It was a work trip. I had to dress up – I mean, really dress up – something I hadn’t done in I don’t know how long. I found a great deal on a gown, tried to curl my hair so it didn’t look like it does every other day of the year, the entire time feeling wholly unattractive and out of place. My strapless gown did anything but flatter me, given all the weight I’ve gained.
Twenty years ago I was the host of a tv show and several years before that I taught at a modelling agency. More than one female told me she ‘hated’ me because of my body and my naturally long, thick eyelashes. I was seriously thin, had stylin’ clothes, wore the trends in hair and makeup, yet I was still insecure and uncomfortable in my own skin.
The lie entrenched inside of me doesn’t reside in my size, my age or my looks. It has weaved its way into the fiber of my beliefs about myself. Stories I’ve either heard from others, or have thought on my own and have repeated them until they became true – for me.
Like in Grade 7, when the bully of the school called me “maggot lips” because I used to get horrendous cold sores. Or in high school when I was mercilessly teased because I was a “goodie two shoes” who didn’t drink. Then there was the time my best friend married my ex-boyfriend…and I was their maid of honour. Of course there must something wrong with me, an unworthiness that caused me to be so undesirable, right?
You see, it’s not necessarily one major event or conversation that seeps its way into our subconscious, it’s the stories, the experiences (or our perception of them), that wears us down.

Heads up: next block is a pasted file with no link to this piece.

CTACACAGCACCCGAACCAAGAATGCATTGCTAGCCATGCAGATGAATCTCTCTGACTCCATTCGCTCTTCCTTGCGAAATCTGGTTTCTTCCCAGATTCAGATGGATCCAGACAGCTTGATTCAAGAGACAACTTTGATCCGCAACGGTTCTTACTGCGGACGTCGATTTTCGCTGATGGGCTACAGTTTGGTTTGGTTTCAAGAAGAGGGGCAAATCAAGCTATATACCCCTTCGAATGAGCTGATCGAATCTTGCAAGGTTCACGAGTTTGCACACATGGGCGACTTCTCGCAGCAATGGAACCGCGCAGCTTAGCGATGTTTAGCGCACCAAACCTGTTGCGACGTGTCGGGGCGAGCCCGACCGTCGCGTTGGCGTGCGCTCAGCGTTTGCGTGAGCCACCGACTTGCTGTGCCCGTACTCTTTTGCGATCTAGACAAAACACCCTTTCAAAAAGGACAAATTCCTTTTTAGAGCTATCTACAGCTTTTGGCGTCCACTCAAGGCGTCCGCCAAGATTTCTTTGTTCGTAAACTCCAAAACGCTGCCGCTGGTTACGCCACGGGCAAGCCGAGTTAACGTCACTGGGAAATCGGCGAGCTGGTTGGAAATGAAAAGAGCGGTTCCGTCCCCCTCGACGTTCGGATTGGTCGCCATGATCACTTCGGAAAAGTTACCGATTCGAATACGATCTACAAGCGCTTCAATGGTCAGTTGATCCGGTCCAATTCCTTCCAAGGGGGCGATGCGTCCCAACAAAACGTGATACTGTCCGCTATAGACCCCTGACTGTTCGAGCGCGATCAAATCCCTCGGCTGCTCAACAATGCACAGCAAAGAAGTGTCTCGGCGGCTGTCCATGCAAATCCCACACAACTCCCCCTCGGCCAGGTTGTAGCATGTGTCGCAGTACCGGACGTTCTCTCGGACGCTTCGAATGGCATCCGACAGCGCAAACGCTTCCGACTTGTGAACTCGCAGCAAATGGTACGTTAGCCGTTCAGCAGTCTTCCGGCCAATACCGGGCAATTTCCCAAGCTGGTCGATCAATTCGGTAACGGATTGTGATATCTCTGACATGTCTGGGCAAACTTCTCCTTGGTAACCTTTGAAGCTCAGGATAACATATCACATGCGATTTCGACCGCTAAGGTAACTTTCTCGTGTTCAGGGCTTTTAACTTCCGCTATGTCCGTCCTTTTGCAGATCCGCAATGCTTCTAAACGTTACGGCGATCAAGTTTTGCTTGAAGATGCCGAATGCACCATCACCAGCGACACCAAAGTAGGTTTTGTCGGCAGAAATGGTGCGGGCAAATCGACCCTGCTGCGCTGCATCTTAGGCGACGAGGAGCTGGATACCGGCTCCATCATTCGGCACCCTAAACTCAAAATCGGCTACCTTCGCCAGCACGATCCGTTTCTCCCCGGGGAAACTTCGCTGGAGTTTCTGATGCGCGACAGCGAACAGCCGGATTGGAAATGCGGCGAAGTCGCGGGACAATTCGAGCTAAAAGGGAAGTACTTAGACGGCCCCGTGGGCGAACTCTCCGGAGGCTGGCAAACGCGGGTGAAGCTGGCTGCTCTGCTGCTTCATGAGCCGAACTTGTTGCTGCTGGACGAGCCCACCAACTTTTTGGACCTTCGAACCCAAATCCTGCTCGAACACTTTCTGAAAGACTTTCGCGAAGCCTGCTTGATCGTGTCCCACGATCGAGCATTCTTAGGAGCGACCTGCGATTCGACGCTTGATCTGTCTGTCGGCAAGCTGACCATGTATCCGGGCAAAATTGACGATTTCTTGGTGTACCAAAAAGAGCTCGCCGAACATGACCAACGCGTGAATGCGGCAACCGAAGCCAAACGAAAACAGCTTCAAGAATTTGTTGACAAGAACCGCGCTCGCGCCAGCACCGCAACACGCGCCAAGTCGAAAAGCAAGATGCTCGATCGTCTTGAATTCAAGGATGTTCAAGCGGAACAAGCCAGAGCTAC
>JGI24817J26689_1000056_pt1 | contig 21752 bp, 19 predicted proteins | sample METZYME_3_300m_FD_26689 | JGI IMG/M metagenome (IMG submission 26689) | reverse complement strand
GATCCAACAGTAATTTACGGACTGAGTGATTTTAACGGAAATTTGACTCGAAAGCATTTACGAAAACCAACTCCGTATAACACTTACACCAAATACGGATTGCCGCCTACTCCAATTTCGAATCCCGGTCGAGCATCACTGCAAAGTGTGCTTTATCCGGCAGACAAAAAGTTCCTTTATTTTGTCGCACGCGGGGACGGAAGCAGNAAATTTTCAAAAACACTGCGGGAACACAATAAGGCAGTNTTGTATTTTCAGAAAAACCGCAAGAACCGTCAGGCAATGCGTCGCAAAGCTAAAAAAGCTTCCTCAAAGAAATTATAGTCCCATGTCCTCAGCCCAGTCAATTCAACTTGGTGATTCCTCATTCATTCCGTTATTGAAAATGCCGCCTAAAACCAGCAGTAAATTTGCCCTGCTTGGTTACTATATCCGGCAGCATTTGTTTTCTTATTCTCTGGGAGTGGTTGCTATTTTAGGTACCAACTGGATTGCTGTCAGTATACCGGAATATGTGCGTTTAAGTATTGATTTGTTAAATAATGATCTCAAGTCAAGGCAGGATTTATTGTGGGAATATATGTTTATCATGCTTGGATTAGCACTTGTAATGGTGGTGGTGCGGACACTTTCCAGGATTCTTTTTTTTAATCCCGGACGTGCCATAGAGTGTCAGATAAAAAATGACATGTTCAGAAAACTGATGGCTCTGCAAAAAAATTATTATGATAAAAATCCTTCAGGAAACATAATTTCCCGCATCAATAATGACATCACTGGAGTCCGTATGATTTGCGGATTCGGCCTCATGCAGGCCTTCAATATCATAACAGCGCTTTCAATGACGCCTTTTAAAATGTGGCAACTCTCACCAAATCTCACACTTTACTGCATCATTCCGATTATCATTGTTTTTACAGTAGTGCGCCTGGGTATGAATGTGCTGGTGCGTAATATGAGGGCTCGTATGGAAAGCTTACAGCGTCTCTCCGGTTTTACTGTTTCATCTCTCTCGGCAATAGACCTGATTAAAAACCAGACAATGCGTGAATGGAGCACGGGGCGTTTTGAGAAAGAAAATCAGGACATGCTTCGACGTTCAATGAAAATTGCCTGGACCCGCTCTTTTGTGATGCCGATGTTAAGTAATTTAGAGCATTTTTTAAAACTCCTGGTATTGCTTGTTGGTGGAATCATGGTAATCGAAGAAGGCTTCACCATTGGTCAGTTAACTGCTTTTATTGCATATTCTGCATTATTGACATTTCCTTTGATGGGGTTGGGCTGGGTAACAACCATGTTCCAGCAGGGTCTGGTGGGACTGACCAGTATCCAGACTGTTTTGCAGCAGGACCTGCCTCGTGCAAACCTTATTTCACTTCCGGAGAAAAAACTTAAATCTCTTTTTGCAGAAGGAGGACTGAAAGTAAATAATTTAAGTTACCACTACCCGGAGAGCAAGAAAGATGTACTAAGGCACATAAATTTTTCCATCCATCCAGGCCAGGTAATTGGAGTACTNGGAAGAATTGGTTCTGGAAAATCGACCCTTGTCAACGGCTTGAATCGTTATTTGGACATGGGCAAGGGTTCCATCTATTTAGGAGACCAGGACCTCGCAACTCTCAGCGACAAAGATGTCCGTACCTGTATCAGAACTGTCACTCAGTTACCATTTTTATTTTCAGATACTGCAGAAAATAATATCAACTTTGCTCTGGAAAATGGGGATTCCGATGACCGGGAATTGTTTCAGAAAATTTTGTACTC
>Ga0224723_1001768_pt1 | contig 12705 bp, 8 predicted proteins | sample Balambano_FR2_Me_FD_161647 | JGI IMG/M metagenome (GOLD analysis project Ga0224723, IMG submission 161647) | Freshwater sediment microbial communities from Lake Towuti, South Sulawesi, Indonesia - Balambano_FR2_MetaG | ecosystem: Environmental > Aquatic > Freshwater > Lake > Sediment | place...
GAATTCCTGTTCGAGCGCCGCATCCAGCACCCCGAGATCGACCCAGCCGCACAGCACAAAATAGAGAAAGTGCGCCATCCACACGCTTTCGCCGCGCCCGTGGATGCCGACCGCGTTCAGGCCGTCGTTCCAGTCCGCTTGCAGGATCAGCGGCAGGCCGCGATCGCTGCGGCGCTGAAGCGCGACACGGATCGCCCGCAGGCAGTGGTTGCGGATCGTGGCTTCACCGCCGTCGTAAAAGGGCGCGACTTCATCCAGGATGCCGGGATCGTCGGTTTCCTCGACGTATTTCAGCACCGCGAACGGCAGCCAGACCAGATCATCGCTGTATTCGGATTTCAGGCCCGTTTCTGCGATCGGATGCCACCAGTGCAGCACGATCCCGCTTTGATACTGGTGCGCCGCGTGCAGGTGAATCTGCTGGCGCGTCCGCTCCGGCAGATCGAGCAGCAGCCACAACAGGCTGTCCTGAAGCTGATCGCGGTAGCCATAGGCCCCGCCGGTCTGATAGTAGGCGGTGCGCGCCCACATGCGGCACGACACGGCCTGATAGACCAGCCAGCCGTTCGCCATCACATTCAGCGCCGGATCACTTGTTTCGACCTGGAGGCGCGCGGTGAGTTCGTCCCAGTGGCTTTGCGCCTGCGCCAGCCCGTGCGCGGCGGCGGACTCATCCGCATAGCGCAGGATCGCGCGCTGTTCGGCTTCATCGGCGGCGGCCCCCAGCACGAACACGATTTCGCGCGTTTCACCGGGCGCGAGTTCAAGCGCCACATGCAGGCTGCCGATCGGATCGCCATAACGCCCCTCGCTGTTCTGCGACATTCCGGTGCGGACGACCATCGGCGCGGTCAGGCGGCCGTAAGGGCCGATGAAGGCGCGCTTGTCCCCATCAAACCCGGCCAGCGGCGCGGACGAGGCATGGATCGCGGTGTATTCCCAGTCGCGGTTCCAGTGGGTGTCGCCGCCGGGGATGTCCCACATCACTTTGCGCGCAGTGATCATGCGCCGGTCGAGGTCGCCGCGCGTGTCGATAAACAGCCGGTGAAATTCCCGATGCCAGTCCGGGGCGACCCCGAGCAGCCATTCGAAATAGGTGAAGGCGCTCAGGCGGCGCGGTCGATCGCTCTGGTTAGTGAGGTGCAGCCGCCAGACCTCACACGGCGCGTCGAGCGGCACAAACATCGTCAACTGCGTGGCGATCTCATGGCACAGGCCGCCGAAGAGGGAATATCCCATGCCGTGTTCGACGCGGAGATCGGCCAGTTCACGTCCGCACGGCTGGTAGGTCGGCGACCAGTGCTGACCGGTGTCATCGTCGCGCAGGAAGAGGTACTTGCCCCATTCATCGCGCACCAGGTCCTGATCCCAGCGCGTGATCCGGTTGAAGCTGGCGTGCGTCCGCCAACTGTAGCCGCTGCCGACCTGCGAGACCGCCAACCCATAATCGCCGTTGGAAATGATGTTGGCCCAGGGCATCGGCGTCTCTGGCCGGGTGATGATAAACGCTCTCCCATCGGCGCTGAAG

Before the truth can set you free you need to recognize which lie is holding you hostage. ~unknown
On that work trip, I made a few unfriendly comments about myself, and one of the ladies I was with said we needed to come up with a code word to shut me up from saying bad things about myself. She blurted out, “Banana!”, so every time any one of three of us started to degrade ourselves, we’d say it. We’d chirp, “Banana!” at one another and then start to laugh. How can you not?
I told my daughter that story when I got home, thinking it was just a humorous and fun way to handle our self-degradation, but she has taken to using it on me too, when the words that come out of my mouth are not self-loving.
Discovering the lies and plucking them out, just like we pluck our eyebrows (guys, I know some of you do, too), doesn’t mean they’ve been flung into the abyss forever. It takes time to lessen the sting, but with repeated effort it does get easier and less painful. And we are always happier for the reward that comes with the work. Progress.
“Yah but…” Banana.